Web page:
Thursday, September 16, 2010

{The Dinner Helper -- It Works!}

Every once in a while I stumble upon an idea that helps me maintain that home rhythm that we moms so desperately try to cultivate. My most recent breakthrough is "The Dinner Helper."

First, though, some background. For several years I've used the "helper" system after learning about it from my friend, Darlene. Each child is assigned a day until all the days are taken. (Drew takes Monday and Thursday, Bethie has Tuesday and Friday, while Aidan has Wednesday and Saturday. Little Miss Avery Kate still resides loftily over the Sunday slot. No one has commented yet on the unfairness of this.)

On the child's "day," he is given all of the miscellaneous responsibilities that come up, such as setting the table for dinner or taking out the trash. Not only does this child have the day's responsibilities, however. They are also blessed with the simple privileges that brighten a kid's day, such as choosing the radio station in the car, running an errand with Dad or eating from . . . The Orange Plate. (Hey -- The Orange Plate is a coveted item in our home!).

So anyway, we've used this system successfully for a number of years and tailored it as the kids have gotten older. One of the helper duties we've always used is dinner detail. I was finding, however, that the "helping" wasn't necessarily always . . . helpful. Dinnertime is somewhat frenzied anyway -- pulling together last minute ingredients, fielding questions from the other room, feeling tired and hungry, etc. So I felt even more frazzled when I had to list off all of the things I needed my helper to do. I can multitask, but I'm not Wonder Woman. (I used to think I was, though. You see, my sister and I had these awesome Underoos . . . .)

Instead of freaking out, desperate Normal Woman devised a new plan. I call it, The Dinner Helper Checklist.

This really works, folks! I have posted a chart on the fridge with a very detailed list of Dinner Helper tasks. My helper walks up to the chart, reads what they need to do and they do it. While they're setting the table, I can focus on the soup or the muffins or the salad. I don't need to think or shout out orders. Our responsibilities merge so nicely that dinner gets to the table in a much more pleasant and efficient manner.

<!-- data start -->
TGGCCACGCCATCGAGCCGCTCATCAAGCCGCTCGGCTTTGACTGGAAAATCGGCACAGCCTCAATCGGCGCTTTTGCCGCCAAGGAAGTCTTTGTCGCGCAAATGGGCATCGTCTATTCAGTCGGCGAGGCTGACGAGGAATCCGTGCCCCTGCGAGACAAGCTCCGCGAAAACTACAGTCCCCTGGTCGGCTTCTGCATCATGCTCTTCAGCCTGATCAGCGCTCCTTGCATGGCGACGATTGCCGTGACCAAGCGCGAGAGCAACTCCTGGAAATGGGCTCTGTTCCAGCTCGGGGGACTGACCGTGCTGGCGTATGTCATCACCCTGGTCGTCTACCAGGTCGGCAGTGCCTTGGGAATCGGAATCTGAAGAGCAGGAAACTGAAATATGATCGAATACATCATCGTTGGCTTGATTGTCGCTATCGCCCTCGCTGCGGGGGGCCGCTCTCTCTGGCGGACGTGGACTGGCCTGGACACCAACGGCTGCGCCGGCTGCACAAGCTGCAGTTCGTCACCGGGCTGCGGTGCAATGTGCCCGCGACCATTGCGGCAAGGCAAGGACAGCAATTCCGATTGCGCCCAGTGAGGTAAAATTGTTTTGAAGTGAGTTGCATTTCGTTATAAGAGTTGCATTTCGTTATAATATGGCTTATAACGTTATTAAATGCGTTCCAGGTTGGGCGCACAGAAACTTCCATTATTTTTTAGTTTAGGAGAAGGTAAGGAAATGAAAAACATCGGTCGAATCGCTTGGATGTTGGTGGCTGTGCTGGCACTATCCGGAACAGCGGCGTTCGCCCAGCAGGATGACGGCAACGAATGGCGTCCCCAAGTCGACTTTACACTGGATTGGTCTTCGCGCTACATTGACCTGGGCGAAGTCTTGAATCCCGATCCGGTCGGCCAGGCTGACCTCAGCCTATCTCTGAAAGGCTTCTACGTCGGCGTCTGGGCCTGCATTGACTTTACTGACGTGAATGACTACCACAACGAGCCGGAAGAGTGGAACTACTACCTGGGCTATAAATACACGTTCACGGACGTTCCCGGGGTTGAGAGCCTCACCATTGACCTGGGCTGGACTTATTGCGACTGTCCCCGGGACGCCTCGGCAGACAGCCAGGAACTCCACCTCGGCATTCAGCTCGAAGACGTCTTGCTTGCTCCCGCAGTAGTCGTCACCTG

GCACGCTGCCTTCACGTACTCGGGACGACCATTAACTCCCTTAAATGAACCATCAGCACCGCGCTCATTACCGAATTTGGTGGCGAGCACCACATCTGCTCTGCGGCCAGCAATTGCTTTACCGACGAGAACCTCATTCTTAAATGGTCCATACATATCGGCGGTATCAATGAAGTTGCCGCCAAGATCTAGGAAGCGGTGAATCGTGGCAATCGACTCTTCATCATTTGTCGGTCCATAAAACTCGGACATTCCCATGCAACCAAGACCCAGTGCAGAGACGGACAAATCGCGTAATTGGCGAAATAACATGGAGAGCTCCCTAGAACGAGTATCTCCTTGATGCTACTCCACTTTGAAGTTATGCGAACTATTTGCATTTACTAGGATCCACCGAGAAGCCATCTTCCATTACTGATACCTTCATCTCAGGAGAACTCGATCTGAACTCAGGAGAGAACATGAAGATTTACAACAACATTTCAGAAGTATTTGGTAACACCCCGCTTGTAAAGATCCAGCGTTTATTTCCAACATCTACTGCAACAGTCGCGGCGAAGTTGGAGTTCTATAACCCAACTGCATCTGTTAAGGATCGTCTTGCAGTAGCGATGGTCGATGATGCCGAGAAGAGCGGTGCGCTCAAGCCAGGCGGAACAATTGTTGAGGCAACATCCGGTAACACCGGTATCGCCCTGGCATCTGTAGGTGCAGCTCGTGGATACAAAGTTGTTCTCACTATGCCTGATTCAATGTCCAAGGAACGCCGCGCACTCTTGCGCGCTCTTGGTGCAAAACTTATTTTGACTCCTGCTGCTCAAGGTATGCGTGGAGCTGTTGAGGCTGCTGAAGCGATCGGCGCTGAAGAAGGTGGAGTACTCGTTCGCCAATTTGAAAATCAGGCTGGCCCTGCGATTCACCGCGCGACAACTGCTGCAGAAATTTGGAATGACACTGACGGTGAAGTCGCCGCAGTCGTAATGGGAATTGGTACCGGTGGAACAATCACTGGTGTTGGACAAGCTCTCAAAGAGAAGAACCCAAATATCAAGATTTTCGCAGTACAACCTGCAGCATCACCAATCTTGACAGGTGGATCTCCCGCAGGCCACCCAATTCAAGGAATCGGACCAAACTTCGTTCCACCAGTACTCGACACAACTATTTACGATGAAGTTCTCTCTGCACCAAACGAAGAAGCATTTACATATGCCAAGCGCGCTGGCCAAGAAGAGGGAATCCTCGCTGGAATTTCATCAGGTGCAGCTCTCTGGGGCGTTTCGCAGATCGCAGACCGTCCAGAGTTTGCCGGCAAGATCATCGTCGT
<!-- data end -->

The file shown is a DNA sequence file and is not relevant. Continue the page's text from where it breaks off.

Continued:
Here's a peek at our list:

1. Clear off the table.
2. Fill 6 glasses with fresh water.
3. Make sure each chair has a napkin.*
4. Place 6 forks/spoons at each seat.
5. Ask Mom about condiments.**
6. Help Mom bring plates to the table.
7. Ring the dinner bell!

*I use cloth napkins that the kids can tie around the chair rails.
**This includes all the extras, like salad dressing, sour cream, Parmesan cheese, etc.

I've noticed that giving specific details really helps. (I'm not sure why they have a hard time remembering that there are six of us, but Jamie and I actually get water now that I've posted the number.) I'm thinking I'll also post a diagram of a place setting so they remember where everything goes.

Emily Post's Basic Place Setting

The older ones often help with actual dinner prep, too, which is a lifesaver. Everyone's favorite part, of course, is number seven: ringing the bell.

After dinner, my helper looks at the second list. (All family members are supposed to clear their own place settings, but I've included that as number one in case someone forgets or gets sidetracked. Someone like, oh, say, Little Miss Avery Kate. Or . . . Mom. Yes, it happens.)

1. Clear away plates and utensils.
2. Clear away and rinse glasses.***
3. Put lids on condiments, condiments in fridge.
4. Tie napkins on chairs.
5. Wipe table with dishcloth.
6. Sweep the floor.
7. Push in chairs.

***We keep the kids' glasses in a row on the counter during the day to cut back on extra dishes. They use various jars, all different heights, so they know that the tallest is Drew's and the shortest is Avery's. After meals I ask them to rinse their glasses and put them back on the counter. I pop them into the dishwasher after everyone's in bed.

I've found that not only does this system help my children contribute to the family and develop responsibility, but it also keeps me on track. If they're on number six and ready to bring food to the table, my goal is to have the plates dished up and ready to pass off by that point. It also gives me a sense of shared accomplishment and camaraderie with my child. We can look together at our work and say, "Hey! We did it!"
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  1. Great, Julianna!
    I have a helper for each meal of the day, and I'm always amazed at how they still aren't sure what to do...I'll just copy your list and hang it!!! Thanks much!
    (I'd like to be your kid, too)!



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